The percentages of minorities among newly commissioned officers and the Active Component officer corps are shown in Table 4.5. In FY 2000, over 21 percent of entering officers were minoritiesBlacks, Hispanics, and "Others" (e.g., Native Americans, Asians, and Pacific Islanders)and over 16 percent of all commissioned officers on active duty were members of minority groups. The Marine Corps had the smallest proportion of minority officer accessions at 17 percent, and the Army had the largest proportion at more than 25 percent. The most populous minority group, Blacks, represented 9 percent of officer accessions and 8 percent of all active duty officers.
Over the last few years the focus on minority representation within the officer corps has increased. Concern stems from the appearance of underrepresentation among officers in stark contrast to the trends for the enlisted ranks. A number of factors contribute to the seeming underrepresentation of Blacks and Hispanics (though not "Other" minorities) in the officer corps. For reasons too complicated to dissect within this report, minorities disproportionately suffer from poverty and disorderly learning environments.[footnote 6] These risk factors take their toll in the form of lower college enrollment and graduation rates, and, on average, lower achievement than other population groups. Although test score trends have improved for minorities over the past two decades, large average differences compared to Whites remain. For example, the mean verbal SAT scores for college-bound seniors in 2000 were 528 for Whites and 434 for Blacks; mean math scores were 530 for Whites and 426 for Blacks.[footnote 7] In light of these and other factors (e.g., fierce labor market competition for college-educated minorities),[footnote 8] minority representation among officer accessions appears rather equitable when compared to the 21- to 35-year-old civilian population of college graduates which stands at 7.9 percent Black, 5.4 percent Hispanic, and 9.0 percent "Other." Blacks are slightly overrepresented among officer accessions, while Hispanics and "Other" minorities are slightly underrepresented.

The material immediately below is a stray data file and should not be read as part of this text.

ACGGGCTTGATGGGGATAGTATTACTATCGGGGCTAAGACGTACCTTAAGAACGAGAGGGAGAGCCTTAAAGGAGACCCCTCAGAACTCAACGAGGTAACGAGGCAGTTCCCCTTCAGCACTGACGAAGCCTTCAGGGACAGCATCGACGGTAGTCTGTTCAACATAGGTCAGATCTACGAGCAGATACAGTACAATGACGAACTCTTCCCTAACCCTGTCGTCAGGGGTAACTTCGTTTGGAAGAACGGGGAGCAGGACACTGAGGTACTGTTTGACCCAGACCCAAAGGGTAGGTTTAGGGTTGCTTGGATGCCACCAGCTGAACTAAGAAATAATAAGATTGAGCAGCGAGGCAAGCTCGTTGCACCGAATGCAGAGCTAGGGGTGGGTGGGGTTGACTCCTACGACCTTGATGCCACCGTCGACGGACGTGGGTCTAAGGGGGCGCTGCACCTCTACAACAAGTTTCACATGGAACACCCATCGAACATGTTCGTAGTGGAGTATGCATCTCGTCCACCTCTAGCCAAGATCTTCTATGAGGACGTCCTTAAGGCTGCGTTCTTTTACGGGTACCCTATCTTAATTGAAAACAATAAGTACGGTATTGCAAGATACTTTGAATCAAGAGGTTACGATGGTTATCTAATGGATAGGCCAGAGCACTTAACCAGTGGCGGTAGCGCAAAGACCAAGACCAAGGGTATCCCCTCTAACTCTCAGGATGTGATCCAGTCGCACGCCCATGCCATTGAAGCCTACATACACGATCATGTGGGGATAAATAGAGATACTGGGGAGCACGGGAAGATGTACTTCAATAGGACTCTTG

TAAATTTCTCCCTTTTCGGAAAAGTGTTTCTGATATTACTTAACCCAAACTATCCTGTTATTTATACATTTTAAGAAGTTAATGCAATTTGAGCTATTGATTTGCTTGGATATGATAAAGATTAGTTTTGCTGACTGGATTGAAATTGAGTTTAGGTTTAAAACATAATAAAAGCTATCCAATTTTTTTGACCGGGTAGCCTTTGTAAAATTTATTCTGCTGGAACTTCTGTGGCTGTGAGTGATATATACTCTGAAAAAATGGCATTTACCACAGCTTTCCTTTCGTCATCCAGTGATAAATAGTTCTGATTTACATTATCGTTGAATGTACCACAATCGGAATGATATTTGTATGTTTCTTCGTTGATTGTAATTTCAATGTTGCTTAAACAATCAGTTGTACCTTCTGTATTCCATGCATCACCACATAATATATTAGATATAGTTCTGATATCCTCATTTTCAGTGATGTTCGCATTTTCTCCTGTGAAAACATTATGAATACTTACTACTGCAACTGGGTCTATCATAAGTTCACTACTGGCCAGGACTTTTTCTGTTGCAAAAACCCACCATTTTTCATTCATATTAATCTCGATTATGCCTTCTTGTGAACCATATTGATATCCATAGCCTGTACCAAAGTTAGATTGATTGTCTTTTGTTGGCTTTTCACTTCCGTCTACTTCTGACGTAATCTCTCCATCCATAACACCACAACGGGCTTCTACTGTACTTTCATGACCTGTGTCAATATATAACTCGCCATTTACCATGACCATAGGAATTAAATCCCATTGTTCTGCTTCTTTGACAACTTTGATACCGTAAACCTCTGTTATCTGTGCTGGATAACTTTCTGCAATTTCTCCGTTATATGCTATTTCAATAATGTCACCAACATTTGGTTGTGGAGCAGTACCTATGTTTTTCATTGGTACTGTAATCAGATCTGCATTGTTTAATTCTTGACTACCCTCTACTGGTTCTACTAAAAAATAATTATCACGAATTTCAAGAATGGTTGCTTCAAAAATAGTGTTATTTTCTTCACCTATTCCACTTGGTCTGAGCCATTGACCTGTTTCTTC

Academic achievement differences factor into the divergent racial/ethnic distributions across the commissioning sources as shown in Tables 4.6 and 4.7. In FY 2000, White officer accessions were more likely than minorities to have been commissioned via one of the academies, but were less likely to have come from an ROTC program without a scholarship. "Other" racial/ethnic officer accessions were more likely than other groups to have direct appointments, but were the least likely to attend OCS/OTS. Hispanic officer accessions were roughly half as likely to have received a direct appointment than members of other race/ethnic groups. For the overall Active Component officer corps in FY 2000, Black officers were less likely to have attended a Service academy, but more likely to have graduated from an ROTC program. Among the FY 2000 officer corps, "Other" minorities were more likely than other groups to be given a direct appointment.